Erykah Badu Draws Criticism From Human Rights Groups After Singing for Swaziland King

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On April 24, Erykah Badu sang for Swaziland's King Mswati III at his birthday party. Now, she's being criticized by human rights groups, Billboard reports.

According to the Human Rights Foundation, journalist Bheki Makhubu and human rights lawyer Thulani Maseko are currently in jail after questioning the independence of Swaziland's judicial system in articles published in the country's only independent media outlet, The Nation. Mswati is also polygymous, having just married his 15th wife.

Human Rights Foundation's director of institutional affairs Alex Gladstein said:

"She owes us all an explanation. The king is a kleptocrat who lives in the lap of obscene luxury while most of his countrymen toil in abject poverty for less than $2 a day. Badu's performance for him is a slap in the face of all human rights defenders inside Swaziland and is a mockery of Badu's work inside the U.S."

Jeffrey Smith from the Robert F. Kennedy Center for Justice & Human Rights told The Washington Post that it was "highly unfortunate that someone of Erykah Badu's international stature would use her star power for inherently reprehensible reasons—namely, to provide legitimacy, and, in a sense, endorse a brutal dictator who both manages and directs every facet of Africa's last absolute monarchy."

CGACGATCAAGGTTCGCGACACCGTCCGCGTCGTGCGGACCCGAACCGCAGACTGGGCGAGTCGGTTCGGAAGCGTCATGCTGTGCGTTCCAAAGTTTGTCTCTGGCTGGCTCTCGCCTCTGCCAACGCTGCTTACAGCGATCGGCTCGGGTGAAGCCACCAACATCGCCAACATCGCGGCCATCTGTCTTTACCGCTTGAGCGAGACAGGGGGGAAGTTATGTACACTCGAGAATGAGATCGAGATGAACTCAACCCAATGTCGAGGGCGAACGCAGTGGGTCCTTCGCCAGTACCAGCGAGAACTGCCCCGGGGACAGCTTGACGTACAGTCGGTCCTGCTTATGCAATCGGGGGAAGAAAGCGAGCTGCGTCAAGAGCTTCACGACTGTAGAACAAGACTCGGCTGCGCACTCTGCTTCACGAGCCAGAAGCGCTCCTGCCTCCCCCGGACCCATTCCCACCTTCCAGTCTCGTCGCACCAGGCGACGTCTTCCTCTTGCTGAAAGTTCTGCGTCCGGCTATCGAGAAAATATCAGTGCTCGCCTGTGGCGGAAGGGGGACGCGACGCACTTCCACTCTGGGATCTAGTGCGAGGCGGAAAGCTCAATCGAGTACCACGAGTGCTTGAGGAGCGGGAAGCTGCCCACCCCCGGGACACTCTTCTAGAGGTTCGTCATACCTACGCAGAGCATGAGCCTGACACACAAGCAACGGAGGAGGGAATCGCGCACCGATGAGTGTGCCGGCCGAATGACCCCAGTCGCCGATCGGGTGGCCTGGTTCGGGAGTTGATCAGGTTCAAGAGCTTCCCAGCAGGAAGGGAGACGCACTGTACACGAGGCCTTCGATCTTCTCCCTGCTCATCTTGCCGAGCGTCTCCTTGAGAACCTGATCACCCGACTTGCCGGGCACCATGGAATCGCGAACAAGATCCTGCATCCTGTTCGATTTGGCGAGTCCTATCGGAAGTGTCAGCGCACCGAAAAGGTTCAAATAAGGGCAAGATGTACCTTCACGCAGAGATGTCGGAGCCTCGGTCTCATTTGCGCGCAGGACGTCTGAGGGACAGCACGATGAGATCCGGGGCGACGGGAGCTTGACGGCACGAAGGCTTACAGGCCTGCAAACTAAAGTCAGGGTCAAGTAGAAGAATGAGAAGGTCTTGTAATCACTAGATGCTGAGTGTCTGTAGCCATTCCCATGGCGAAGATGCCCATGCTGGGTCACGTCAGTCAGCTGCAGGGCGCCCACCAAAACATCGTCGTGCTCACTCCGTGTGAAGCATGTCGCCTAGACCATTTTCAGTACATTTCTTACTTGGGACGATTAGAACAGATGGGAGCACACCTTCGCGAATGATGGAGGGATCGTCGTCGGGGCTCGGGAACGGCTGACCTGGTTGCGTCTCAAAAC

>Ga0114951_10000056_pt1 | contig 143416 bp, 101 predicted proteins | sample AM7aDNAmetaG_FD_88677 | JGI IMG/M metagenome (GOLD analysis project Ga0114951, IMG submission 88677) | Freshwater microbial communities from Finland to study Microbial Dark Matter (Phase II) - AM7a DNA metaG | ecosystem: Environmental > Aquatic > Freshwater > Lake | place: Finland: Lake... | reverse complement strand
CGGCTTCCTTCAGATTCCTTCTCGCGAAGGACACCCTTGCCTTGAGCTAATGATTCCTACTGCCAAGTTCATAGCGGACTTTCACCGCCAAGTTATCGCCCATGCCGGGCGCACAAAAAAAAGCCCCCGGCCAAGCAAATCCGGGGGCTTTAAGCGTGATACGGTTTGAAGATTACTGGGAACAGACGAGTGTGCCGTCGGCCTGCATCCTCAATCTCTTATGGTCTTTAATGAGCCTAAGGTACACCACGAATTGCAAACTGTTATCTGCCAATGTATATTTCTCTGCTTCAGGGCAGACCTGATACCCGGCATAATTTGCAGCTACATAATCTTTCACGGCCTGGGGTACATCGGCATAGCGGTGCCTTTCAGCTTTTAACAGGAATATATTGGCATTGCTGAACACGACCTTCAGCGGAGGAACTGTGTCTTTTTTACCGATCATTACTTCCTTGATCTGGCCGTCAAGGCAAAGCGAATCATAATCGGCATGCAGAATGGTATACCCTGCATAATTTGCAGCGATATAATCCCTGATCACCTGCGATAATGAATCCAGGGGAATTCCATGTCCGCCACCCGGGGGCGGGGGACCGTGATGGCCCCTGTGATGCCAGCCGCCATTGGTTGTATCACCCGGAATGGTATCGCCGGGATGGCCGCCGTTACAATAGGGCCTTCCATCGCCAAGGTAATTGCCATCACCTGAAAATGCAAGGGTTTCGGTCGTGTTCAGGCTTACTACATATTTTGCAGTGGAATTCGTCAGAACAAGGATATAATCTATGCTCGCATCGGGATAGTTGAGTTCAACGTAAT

Badu explained to the Dallas Morning News why she performed for Mswati: she did it as a favor to her friend Jacob "The Jeweler" Arabo, who was throwing the party. Another performer dropped out, so Badu performed, and handed Mswati a gift from Arabo. Badu said she doesn't owe Gladstein or anyone else an explanation:

“I want to address the people, not a group or a government agency,” she says. “The people know I was not endorsing the king or helping to further his political agenda. I have no agenda. I went into a situation not completely knowing the political climate of the kingdom. I can’t be held responsible for the situation in the kingdom because I signed up as an artist, not as a political activist. I don’t belong to anyone or to anything. Anything I do is because I am a human being, and I am for the people.

“Because of my status, it’s a media opportunity for the human rights groups to further their agenda. If I did have a relationship with the king of Swaziland, why wouldn’t they take an opportunity to speak with me to see how I could help solve whatever issues they are having rather than attack me? But they did not. It’s very unfair to say my performance is an endorsement. There is no place on this planet that I would not visit. I will always take an opportunity, if invited, to go to the people wherever they are in whatever condition they are in.

“In the end, I love everyone, and I see freedom ahead for those enslaved and the slave masters. Guess I’m guilty — again.”


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